Sunny 16 rule ... not optimal at 16?

Started Jul 1, 2013 | Discussions thread
mike winslow
mike winslow Contributing Member • Posts: 561
Re: Sunny 16 rule ... not optimal at 16?

SQLGuy wrote:

adymitruk wrote:

onlooker wrote:

FuzzyQball wrote:

I remember my father telling us all to stay still, while he wandered around with his light meter, took notes, made calculations, and then minutes later took the shoot. All this was because the camera did not have a light meter built in. Also you could not see the results until much later, so you had to exercise care. Using the built in meter, with histogram if you need to, is the way to go. Know your camera and compensate when you need to.

Incident light meter allows you to shoot much faster than a built-in one.

This is due to not waiting for the camera to process the image? IE, manual mode with manual focus will be the fastest? How about turning other processing off? RAW only? What's the best option on an NEX-7?

It might be better phrased as, "Incident light meters allow you to get the correct exposure for many scenes, in the camera, faster."

For instance, a couple of years ago I took a picture of the matte black Carrera logo on gloss black Porsche. I let the camera meter the scene. It came out mid-grey throughout, and I had to take it down like 2EV in post to get a print that matched the actual scene. Luckily, in this case, there weren't really any highlights to lose, but, if I had used an incident light meter, or shot a grey card to set exposure, my shot would have been correctly exposed from the start, without the need for post processing.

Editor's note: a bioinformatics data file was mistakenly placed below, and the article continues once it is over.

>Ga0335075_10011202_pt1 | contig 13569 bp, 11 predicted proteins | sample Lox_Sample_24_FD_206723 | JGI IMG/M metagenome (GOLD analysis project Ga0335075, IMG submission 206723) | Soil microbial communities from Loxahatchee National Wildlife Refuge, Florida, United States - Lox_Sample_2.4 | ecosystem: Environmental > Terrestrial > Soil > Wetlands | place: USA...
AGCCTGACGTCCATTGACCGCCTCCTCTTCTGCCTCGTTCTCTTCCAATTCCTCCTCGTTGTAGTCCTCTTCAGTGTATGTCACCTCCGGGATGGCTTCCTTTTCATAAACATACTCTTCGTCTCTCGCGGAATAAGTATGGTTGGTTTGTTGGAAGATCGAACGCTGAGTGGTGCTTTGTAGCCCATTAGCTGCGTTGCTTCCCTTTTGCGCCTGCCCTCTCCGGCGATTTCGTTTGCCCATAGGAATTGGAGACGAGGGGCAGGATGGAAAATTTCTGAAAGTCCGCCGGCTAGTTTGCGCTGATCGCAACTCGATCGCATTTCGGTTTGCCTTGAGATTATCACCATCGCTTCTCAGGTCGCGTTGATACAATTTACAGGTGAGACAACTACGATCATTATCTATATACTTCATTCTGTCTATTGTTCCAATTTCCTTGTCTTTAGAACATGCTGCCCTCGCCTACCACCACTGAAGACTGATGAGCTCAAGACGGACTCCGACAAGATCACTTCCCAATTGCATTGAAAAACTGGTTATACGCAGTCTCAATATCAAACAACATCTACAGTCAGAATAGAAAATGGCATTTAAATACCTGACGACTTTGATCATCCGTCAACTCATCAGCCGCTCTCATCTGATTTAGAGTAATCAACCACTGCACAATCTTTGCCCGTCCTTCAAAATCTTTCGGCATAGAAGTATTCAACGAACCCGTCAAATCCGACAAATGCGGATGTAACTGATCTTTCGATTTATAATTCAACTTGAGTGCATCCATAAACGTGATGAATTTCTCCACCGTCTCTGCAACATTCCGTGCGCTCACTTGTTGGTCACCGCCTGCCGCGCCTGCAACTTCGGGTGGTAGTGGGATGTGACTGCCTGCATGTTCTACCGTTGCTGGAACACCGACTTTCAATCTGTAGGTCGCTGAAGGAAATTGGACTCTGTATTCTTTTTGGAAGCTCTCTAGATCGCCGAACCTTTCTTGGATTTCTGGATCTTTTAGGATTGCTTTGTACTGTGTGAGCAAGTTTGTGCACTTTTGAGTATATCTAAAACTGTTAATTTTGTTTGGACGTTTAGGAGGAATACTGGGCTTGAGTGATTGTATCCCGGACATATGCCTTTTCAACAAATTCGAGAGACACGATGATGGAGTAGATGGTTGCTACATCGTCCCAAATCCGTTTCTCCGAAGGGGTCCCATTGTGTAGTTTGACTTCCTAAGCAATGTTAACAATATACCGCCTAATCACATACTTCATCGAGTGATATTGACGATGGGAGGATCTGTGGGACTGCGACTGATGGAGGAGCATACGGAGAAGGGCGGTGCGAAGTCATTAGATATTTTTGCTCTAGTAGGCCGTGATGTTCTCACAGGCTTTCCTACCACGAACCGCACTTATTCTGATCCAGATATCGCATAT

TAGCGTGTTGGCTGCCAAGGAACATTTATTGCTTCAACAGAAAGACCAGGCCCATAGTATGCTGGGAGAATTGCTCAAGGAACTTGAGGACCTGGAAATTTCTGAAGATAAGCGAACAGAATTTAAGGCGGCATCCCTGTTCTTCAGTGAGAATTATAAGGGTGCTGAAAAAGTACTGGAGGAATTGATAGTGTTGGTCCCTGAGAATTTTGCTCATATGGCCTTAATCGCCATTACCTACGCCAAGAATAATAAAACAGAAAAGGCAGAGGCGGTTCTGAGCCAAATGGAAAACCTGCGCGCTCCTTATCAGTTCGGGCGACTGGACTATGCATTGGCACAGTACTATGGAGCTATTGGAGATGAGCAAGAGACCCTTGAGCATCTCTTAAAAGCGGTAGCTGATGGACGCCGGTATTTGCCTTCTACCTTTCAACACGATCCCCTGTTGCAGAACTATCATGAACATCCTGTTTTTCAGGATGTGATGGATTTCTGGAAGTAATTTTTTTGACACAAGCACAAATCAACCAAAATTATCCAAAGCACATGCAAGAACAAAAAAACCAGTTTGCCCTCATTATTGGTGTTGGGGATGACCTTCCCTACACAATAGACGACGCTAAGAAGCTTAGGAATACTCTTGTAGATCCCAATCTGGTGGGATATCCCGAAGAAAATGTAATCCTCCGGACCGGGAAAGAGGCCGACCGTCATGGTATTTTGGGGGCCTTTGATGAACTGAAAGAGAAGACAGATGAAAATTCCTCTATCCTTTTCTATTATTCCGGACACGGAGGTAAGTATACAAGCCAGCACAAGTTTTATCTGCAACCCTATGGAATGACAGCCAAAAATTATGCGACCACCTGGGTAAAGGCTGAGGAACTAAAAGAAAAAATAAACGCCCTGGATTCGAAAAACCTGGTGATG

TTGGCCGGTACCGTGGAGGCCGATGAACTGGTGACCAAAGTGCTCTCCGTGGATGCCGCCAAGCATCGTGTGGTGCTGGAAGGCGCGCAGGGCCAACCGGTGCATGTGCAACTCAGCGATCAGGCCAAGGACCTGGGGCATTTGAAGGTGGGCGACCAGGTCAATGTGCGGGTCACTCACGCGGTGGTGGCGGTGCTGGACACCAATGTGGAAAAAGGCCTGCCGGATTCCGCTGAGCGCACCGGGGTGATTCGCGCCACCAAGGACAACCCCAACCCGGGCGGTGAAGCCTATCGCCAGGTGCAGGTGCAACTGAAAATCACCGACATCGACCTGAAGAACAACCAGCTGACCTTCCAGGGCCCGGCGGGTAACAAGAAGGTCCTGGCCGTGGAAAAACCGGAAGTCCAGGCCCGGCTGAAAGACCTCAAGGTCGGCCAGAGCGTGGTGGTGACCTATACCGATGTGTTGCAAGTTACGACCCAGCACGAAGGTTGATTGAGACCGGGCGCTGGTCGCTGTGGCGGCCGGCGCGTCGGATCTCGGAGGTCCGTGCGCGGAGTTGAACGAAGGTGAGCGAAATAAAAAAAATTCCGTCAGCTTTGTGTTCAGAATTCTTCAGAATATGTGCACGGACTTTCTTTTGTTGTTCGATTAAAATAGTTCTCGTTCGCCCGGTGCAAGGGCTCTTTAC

So, a black on black that's going to be difficult for the camera, since it doesnt know what you want to do, and a gloss versus a matte.. The gloss will pick up reflections, esppecia;;y from point (hard) sources, and less from diffuse (soft) sources..  The in camera DDP is going to stretch the frame to some extent, but again, more in a gross fashion over the whole frame..  But the subject wasnt moving I assume. You have time to take shots with different exposures and see what the sensor is going to produce.. And with a static subject, you can composite multiple frames  similar to an in-camera HDR.  If that porche was moving, then it's a different set of rules.   Especially if you dont have control over the scene/subject. It's nice to not have to wait for the  film to be developed.. The live view histogram is nice.. Channel histogram is nice from a shot taken, and can/should be reviewed.  But in your black on black, you are looking for differences in a portion of the frame. one to consider best while you are there.  Maybe a light meter can tell you something that you cant see, or dont already know.. That's my intent to discern here. Skeptical that this is more of a practice or a style than necessity. If it is style or practice, then it's the information being learned to capture the right data, and there may be more than one way to do that.. I'm not being critical here - except when someone tells me that I cant xxx without a yyy..  
Then I dig into that, since life has taught me that there are few absolutes..

 mike winslow's gear list:mike winslow's gear list
Sony Cyber-shot DSC-RX10 Sony Alpha NEX-F3 Sony a6000
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